Mint Julep

Posted by TraderTiki on May 4th, 2008 — Posted in Bourbon, Rum, Trader Vic

April showers bring May flowers, and this weekend brings about that time honored tradition of horse racing, the Kentucky Derby, and its drinking counterpart, the Mint Julep.

There’s not much on this subject I can tell you about that hasn’t been written already. In fact, Jeffrey Morgenthaler’s Mint Julep post has just about everything you need to know about it. There are a few further twists that can be picked up (if you can find it) in Stanley Clisby Arthur’s Famous New Orleans Drinks and How to Mix Em. There’s a multitude of stories and julep recipes. Seems like everytime you cross a state, county, city, or even street in the south, someone’s got their own way to make a Mint Julep, and a cross-eye towards any variance in their time-honored tradition. I have to go with Stanley’s first recipe though, a nice in-between that serves damn nicely.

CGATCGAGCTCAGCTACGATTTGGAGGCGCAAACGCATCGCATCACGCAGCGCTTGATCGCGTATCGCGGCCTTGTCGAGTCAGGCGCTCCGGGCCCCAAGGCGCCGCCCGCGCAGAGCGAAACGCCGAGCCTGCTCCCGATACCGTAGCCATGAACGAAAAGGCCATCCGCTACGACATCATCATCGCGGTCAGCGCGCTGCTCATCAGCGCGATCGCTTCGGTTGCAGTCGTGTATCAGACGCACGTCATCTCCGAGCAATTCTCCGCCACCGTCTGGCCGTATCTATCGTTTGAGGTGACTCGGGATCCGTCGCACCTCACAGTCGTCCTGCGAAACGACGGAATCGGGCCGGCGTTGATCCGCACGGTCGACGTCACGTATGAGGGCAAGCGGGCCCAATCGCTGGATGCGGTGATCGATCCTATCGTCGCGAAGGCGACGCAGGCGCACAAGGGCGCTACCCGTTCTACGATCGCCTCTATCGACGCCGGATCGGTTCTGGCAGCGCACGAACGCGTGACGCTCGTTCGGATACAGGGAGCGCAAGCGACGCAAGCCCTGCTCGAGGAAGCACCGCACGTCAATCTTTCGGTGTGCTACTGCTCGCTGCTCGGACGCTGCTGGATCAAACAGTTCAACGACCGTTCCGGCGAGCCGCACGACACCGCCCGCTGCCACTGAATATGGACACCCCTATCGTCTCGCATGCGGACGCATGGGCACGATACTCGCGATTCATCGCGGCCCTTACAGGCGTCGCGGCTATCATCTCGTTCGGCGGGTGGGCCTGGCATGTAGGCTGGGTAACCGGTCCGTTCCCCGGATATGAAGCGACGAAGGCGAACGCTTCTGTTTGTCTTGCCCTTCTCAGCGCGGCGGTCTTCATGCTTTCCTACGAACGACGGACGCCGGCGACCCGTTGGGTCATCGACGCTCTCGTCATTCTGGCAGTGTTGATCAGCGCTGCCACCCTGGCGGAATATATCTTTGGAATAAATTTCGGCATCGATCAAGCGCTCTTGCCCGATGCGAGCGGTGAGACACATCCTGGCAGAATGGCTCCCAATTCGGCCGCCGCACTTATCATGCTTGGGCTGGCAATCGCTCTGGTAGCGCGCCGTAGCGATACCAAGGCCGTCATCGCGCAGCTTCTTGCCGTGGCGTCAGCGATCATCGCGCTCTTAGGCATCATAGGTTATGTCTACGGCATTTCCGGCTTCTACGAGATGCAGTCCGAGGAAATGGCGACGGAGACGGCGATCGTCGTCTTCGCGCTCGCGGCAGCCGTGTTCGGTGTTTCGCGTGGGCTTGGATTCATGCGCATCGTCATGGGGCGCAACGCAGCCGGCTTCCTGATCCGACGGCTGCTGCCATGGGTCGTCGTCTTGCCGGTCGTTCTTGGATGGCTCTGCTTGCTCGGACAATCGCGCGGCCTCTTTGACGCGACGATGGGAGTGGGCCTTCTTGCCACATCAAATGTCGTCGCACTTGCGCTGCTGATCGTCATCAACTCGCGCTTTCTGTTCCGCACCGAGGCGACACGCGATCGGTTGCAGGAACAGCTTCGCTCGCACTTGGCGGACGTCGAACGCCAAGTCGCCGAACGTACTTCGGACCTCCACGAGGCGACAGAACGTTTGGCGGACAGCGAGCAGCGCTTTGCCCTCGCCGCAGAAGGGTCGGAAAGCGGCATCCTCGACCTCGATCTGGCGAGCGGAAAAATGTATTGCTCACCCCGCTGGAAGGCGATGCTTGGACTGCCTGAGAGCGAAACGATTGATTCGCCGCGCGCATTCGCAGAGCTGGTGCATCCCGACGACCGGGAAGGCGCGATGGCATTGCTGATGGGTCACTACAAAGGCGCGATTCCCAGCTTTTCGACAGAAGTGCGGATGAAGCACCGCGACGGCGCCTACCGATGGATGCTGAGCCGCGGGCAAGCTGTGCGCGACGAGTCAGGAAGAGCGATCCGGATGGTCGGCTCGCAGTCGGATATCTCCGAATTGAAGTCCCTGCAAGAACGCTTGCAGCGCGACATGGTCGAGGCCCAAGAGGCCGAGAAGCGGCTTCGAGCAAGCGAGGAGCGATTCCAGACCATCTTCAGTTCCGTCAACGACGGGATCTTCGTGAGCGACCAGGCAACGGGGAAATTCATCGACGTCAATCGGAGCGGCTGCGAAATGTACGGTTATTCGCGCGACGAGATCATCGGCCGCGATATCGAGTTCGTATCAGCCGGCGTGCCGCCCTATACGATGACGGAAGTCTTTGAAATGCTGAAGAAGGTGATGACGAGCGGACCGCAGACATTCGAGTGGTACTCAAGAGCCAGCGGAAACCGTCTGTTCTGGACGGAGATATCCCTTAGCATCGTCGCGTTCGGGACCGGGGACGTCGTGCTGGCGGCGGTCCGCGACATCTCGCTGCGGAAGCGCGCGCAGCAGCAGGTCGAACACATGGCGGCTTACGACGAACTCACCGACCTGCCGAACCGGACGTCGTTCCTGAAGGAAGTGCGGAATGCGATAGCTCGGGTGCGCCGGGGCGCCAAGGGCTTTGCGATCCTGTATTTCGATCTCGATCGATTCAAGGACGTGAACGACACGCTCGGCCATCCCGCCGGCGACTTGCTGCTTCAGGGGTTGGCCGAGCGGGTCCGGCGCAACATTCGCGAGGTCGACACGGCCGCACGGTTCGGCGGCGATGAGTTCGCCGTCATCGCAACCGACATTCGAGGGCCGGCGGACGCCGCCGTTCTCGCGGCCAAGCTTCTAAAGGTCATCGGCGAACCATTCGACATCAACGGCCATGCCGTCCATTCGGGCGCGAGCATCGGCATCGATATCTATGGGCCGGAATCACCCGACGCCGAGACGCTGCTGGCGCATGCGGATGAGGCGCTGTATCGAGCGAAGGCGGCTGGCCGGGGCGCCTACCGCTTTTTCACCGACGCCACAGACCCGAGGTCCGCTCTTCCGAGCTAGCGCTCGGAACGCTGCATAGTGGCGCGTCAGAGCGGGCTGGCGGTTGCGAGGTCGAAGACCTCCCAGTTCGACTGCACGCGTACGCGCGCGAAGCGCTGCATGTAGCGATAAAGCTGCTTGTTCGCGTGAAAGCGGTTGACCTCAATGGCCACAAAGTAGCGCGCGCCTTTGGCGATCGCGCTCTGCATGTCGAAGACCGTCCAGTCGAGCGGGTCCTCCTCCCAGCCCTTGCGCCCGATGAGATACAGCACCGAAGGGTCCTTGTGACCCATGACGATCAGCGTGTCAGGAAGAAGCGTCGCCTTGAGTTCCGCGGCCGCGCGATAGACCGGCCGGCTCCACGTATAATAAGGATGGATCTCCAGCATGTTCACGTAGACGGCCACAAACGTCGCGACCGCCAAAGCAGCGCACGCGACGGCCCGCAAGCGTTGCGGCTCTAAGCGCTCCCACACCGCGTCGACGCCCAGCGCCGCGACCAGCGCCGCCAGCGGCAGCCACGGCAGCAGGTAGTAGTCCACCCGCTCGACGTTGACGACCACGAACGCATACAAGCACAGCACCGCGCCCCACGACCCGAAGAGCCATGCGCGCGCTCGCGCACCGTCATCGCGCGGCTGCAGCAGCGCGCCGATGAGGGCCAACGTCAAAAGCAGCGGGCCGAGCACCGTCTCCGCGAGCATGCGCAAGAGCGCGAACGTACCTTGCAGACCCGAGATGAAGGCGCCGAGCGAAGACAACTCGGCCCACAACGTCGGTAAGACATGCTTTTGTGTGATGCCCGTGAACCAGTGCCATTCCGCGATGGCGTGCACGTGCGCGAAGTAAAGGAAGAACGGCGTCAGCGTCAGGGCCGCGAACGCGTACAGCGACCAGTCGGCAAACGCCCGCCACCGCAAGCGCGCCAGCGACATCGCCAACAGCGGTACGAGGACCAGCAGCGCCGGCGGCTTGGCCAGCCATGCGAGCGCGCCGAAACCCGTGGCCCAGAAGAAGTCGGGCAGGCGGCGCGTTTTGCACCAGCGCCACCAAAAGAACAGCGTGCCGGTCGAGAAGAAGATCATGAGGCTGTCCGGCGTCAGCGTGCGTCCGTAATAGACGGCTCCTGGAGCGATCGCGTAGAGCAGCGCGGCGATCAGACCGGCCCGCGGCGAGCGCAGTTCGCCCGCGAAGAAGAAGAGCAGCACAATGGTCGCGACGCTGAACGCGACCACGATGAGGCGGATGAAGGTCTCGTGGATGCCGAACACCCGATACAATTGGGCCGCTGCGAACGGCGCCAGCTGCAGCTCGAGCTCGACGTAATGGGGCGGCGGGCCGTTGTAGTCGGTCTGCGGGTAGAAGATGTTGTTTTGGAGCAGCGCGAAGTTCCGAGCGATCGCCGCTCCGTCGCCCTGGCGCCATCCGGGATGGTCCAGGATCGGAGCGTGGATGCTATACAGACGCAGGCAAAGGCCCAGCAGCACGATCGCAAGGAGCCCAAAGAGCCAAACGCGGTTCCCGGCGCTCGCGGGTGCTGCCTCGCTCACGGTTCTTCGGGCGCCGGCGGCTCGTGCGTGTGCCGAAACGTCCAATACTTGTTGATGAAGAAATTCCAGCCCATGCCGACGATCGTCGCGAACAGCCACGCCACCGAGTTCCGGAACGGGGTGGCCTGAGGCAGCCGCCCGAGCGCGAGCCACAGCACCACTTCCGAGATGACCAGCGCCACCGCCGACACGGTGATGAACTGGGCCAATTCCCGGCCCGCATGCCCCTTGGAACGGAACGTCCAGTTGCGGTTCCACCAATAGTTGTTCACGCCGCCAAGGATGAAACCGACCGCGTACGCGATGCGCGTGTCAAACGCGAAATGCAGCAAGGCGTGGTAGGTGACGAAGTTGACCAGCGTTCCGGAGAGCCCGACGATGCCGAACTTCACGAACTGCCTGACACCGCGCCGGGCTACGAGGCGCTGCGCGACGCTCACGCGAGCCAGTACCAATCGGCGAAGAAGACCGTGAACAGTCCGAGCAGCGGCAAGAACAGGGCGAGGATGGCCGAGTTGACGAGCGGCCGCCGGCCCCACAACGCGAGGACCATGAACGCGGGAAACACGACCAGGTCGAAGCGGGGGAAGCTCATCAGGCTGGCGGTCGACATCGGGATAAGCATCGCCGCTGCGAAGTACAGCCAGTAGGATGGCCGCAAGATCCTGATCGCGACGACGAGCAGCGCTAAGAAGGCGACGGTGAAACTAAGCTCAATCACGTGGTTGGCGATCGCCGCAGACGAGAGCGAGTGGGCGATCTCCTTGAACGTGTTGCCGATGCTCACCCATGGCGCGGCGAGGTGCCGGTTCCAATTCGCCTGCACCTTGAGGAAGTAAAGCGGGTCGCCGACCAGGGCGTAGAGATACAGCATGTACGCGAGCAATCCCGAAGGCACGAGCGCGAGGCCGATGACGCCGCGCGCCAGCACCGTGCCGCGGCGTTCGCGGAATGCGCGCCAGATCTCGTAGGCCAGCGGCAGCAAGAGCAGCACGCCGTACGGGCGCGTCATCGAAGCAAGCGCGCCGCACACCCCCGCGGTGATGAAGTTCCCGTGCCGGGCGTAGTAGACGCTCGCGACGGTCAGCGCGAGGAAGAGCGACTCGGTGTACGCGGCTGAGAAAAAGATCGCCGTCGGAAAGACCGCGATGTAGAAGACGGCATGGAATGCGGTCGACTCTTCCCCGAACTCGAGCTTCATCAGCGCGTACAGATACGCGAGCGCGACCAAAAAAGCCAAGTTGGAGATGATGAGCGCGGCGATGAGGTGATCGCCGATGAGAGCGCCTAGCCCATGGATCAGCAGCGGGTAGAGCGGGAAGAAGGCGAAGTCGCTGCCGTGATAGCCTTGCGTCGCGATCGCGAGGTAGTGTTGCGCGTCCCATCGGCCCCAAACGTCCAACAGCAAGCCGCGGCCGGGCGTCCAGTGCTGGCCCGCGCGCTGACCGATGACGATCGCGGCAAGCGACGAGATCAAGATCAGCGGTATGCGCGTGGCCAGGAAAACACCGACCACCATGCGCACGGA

Mint Julep

  • 1 teaspoon sugar
  • 1 dozen mint leaves
  • 1 jigger Bourbon whiskey
  • 1 pony rum

Put the mint leaves into a tall glass in which the julep is to be served. Add the sugar and crush in a little water. Pour in the Bourbon whiskey, then the rum, and fill the glass with shaved ice. Jiggle the mixture with a long-handled spoon (do not stir) until the outside of the glass or metal goblet is heavily frosted. Arrange a bouquet of several sprigs of mint on top just before handing to the recipient, who will ever after bless you.

I’ll have to admit to throwing in a few tricks from Chris McMillan’s Mint Julep video, as I tend to incorporate his authority in any New Orleans (or, well, just about any) drink I make. Ice first, then booze through the ice for that extra cooling effect. As well, being gentle with the mint, so as not to arouse any of the bitterness in the mint. Oh, and if using a 1:1 simple syrup instead of sugar, be sure to use a bit extra… there’s quite a bit of water in there.